Google’s vice president of global government affairs and public policy, Karan Bhatia, was in the hot seat on Tuesday, appearing before the Senate Judiciary Committee to answer questions about the tech company’s bias against conservatives. The hearing was the second in recent months, allowing Republicans to grill Google employees over the repeated accusations against them, ranging from search engine bias to censorship to firing employees who don’t tow the “social justice” line inside Silicon Valley.
Sen. Ted Cruz was uncompromising in his criticism when he took the microphone.
“Google’s control over what people hear, watch, read, and say is unprecedented,” said Cruz. “Google can, and often does, control our discourse. The American people are subject to overt censorship and covert manipulation.”
Bhatia fell back on the same excuses and platitudes, assuring lawmakers that Google does not bring any political bias to its algorithms or its policy decisions. This has been proven wrong time and time again, but the company feels that as long as they keep saying it isn’t so, people will believe them. Bhatia acknowledged that some people had been censored and some content had been removed, but he denied that any of it had anything to do with the company’s well-documented partisan stance.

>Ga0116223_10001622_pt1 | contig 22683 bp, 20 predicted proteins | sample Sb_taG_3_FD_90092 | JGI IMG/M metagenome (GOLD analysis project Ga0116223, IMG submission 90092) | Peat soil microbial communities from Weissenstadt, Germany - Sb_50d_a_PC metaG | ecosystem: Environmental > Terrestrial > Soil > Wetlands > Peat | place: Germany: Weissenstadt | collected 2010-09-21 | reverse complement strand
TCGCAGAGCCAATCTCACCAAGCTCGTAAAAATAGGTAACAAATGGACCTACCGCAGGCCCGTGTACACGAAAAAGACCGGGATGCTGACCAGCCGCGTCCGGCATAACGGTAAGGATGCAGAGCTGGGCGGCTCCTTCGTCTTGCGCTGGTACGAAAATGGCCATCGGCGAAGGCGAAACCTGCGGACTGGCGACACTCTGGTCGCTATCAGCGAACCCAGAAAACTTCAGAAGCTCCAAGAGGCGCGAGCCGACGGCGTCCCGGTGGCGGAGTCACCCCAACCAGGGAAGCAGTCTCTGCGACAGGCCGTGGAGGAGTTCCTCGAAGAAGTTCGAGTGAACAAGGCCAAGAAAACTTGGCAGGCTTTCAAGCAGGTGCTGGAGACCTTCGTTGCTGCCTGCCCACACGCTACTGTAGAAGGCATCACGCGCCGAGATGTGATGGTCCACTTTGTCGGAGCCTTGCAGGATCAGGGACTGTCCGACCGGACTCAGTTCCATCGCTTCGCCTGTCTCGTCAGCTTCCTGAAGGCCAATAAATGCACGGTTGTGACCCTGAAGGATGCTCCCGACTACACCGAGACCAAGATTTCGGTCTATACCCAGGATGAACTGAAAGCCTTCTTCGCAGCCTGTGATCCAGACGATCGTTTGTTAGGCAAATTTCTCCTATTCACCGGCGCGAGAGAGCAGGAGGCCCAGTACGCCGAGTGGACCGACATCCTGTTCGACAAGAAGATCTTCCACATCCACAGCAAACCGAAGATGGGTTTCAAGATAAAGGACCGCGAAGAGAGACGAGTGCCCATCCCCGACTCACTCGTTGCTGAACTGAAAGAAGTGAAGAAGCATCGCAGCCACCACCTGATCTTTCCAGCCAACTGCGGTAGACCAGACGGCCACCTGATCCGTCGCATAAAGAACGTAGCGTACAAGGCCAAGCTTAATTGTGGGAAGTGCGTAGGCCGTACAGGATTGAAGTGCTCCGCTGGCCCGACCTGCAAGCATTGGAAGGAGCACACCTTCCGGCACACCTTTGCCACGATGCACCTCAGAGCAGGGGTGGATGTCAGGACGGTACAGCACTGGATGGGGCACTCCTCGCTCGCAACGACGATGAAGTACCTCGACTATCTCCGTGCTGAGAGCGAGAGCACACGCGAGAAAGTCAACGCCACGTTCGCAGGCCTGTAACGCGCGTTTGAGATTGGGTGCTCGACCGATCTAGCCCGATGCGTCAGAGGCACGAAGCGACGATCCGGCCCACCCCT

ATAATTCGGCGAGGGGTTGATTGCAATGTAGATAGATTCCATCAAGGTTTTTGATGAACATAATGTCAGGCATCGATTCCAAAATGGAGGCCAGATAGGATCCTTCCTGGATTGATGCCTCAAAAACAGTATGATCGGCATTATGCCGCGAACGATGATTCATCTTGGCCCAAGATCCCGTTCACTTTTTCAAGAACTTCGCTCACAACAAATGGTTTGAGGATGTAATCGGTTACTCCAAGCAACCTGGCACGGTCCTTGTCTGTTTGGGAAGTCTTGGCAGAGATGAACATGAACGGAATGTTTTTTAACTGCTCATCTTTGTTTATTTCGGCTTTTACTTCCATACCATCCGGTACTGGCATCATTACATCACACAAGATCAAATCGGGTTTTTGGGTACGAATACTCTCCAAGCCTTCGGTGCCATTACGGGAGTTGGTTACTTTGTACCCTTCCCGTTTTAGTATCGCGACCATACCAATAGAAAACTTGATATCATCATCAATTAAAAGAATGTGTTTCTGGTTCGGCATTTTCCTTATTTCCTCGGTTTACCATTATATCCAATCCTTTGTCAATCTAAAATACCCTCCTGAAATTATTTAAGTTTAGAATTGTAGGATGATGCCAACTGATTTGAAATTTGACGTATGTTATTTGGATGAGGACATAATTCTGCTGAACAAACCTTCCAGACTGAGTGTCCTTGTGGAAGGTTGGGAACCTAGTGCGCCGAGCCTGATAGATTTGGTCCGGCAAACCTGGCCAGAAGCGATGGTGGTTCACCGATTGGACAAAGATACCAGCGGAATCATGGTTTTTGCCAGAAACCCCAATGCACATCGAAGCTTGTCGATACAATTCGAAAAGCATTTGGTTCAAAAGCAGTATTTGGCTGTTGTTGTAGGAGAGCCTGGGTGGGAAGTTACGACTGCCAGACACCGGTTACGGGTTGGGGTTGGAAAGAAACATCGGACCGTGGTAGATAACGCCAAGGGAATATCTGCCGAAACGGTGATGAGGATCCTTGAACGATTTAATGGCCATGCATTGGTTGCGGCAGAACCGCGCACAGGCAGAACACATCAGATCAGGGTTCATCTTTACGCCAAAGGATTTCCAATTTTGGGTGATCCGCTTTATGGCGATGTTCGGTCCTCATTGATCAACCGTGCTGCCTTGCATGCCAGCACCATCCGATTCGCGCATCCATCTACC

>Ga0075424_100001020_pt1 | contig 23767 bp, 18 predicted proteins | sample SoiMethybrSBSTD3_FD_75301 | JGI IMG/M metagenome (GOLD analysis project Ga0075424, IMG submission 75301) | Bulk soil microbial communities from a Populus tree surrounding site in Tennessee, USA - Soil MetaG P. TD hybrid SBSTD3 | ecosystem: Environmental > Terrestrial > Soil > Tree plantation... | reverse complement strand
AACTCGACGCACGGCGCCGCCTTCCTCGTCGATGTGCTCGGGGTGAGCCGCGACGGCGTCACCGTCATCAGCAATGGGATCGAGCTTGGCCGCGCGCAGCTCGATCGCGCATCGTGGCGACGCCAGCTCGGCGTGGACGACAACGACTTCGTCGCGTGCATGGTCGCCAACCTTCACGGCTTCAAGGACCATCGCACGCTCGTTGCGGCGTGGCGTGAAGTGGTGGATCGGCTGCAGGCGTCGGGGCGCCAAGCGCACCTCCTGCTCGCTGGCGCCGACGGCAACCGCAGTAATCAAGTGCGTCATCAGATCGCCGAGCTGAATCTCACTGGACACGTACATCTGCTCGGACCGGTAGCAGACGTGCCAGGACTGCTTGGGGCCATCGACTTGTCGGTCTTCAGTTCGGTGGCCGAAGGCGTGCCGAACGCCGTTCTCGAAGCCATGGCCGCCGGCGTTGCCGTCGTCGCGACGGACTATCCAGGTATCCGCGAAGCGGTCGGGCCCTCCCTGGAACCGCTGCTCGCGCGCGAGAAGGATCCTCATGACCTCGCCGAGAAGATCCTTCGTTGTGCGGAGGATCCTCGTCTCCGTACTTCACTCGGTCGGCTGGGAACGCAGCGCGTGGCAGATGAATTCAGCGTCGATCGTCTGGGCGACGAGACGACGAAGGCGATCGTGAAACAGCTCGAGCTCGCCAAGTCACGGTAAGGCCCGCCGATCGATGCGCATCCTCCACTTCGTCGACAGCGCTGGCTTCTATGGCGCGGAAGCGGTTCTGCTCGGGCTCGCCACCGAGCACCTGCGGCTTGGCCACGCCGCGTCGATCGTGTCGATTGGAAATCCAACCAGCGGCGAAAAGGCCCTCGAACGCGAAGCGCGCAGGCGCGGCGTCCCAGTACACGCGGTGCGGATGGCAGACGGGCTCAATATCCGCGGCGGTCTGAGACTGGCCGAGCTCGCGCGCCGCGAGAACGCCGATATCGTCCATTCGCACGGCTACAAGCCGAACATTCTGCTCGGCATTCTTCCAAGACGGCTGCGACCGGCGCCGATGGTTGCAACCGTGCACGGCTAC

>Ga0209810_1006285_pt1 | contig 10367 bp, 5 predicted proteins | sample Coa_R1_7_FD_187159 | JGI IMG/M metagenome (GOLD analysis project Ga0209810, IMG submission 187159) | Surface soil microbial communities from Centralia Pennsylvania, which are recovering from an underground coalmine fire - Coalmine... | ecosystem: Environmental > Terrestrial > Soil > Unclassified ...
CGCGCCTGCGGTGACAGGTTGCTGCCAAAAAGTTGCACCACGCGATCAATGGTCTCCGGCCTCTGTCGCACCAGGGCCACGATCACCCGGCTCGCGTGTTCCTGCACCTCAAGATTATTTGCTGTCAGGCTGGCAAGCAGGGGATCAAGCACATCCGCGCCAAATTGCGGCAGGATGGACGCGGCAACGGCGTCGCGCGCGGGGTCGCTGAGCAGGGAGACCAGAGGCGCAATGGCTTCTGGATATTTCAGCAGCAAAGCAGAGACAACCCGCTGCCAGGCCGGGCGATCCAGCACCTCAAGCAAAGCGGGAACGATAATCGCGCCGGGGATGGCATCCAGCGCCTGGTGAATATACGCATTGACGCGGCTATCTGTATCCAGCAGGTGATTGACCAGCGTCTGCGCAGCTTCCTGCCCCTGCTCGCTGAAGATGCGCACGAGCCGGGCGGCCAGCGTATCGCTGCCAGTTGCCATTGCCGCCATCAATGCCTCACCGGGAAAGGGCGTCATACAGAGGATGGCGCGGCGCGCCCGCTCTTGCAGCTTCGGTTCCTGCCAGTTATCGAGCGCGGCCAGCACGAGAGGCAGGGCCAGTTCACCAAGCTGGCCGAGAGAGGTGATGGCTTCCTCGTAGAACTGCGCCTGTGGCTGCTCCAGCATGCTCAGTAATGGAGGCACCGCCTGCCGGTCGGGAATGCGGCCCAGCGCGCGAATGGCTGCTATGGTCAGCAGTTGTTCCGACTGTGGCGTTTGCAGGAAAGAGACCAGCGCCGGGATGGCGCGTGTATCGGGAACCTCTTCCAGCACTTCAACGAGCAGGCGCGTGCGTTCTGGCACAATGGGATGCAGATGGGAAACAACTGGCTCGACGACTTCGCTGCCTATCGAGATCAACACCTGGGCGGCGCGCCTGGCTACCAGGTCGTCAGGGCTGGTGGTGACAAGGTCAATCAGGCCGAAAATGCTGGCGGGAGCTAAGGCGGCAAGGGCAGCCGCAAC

“We work hard to fix our mistakes,” Bhatia said. “But these mistakes have affected both parties and are not a product of bias. We are not censoring speech on our platforms. We do have community guidelines against uploading, for example, videos that have violent imagery.”
Cruz also took aim at the cultural/political bias of Google’s executives, noting that 88 top-level employees at the company had contributed to Hillary Clinton’s 2016 campaign.
“You know how many contributed to Donald Trump?” Cruz asked. “Zero, goose egg.”
Talk of regulating private industry is always, always a slippery slope. We continue to believe that it’s well worth Republicans’ time to hold these hearings and expose these companies and their practices to the public. The American people absolutely deserve to know what Google, Facebook, Twitter, and the rest are doing to manipulate our collective conversation.
But that’s probably where it should end. These tech companies are, in their way, unlike any businesses that have ever existed. Their “we’re not publishers, only a platform” excuse is flimsy. Their reach and level of social control is unparalleled in history. There is certainly a good case to be made for government regulation.
But that way lies trouble, and the problems it creates could easily exceed the ones it solves. Let us step carefully, then, and let information be the best weapon against tech bias. Otherwise, we could live to regret the monster we create.